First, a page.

Photonics forecasts

Forecasting photonics in 2018 is a risky endeavor and I’ll keep in mind the quote attributed to Danish physicist Niels Bohr, "Prediction is very difficult, especially about the future."

Conardholton2
Conardholton2

Forecasting photonics in 2018 is a risky endeavor and I’ll keep in mind the quote attributed to Danish physicist Niels Bohr, "Prediction is very difficult, especially about the future." So, here goes: 2018 will see more scientific understanding of light; more advances in light-based technologies, products, and applications; greater adoption by manufacturers, designers, medical professionals, researchers, and consumers; and ever-more positive impacts on society.

These ‘daring’ predictions are very reasonable when considered within the trendlines we have all observed over the past decades. Furthermore, I can point to numerous articles in this issue that quantify or otherwise demonstrate my predictions. The cover story, for example, highlights the recent bases of growth for the laser industry, as revealed by our annual laser market review and forecast (see article). It projects global laser sales will rise to $13 billion in 2018—a healthy 5% growth after the torrid 18% pace of 2017.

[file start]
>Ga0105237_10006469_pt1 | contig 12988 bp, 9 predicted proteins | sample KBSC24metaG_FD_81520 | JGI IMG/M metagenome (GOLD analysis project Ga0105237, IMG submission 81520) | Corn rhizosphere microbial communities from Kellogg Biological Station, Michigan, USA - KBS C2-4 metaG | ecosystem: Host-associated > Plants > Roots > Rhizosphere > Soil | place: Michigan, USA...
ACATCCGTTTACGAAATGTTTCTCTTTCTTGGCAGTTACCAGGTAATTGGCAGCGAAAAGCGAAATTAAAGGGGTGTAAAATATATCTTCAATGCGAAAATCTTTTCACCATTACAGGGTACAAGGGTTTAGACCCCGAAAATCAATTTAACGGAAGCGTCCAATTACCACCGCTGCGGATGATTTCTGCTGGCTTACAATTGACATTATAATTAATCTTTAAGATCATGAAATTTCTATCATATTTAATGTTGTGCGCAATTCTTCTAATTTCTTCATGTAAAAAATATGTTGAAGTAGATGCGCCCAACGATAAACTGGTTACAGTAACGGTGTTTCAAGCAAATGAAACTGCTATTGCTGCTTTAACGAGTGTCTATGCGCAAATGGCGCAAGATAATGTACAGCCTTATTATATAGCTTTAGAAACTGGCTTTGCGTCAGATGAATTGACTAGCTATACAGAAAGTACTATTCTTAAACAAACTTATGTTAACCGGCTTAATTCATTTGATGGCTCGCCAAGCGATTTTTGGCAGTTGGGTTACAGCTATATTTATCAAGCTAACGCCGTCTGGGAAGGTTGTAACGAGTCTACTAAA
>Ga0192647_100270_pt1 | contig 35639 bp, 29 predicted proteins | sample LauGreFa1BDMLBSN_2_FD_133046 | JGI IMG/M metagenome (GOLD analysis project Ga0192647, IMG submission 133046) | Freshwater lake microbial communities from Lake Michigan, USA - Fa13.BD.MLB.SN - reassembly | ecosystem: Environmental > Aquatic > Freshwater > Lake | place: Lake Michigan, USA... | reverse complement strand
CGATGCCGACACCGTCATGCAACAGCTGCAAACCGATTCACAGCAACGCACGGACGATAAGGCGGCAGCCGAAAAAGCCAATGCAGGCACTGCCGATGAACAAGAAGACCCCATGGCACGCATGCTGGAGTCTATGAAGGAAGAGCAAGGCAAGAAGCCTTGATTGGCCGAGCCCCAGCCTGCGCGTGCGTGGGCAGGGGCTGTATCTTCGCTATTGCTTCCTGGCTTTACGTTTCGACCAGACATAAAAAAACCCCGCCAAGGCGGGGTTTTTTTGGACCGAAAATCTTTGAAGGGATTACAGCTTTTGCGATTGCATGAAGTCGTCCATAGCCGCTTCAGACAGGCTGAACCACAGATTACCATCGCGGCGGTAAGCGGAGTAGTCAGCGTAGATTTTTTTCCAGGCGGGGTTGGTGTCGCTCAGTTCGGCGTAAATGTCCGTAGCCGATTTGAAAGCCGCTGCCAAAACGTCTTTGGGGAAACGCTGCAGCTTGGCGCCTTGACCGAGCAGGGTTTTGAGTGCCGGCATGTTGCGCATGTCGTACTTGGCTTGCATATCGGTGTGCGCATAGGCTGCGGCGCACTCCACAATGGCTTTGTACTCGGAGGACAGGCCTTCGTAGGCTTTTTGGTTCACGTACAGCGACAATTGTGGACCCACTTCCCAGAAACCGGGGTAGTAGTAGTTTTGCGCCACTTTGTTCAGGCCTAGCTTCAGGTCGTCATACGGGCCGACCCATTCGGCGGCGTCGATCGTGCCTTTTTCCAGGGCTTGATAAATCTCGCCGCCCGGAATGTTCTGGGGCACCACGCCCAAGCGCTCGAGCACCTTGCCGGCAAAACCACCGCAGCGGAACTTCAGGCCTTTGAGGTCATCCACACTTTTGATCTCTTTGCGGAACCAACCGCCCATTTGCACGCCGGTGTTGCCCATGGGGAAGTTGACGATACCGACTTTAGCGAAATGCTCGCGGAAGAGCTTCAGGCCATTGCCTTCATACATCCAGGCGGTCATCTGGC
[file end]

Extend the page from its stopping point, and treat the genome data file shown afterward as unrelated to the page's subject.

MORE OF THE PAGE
New products and applications are constantly being developed because of the exponential increase in high-power semiconductor laser brilliance (W/cm2-sr), which executives from nLight show closely parallels the increased transistor count predicted by Moore’s Law (see article). And fiber lasers have a productive future ahead in manufacturing, medical diagnostics, communications, and applied sciences, helped by global researchers who met at the Fraunhofer IOF in Jena, Germany, to develop a strategic optical fiber technology roadmap (see article).

Other articles in this issue illustrate more specifically how 2018 and beyond may unfold in photonics, from an introduction to the state of the art in quantum sensing (see article) to clinical gains in OCT angiography (see article), and advances in spectroscopy that include Raman-scattering techniques (see article) and back-illuminated CCDs (see article). SPIE Photonics West/BiOS is, of course, the preeminent conference and tradeshow for confirming all these trends and for making further predictions. Our preview of the event focuses on many of the most important speakers and topics (see article), and will help you make your own future in 2018.

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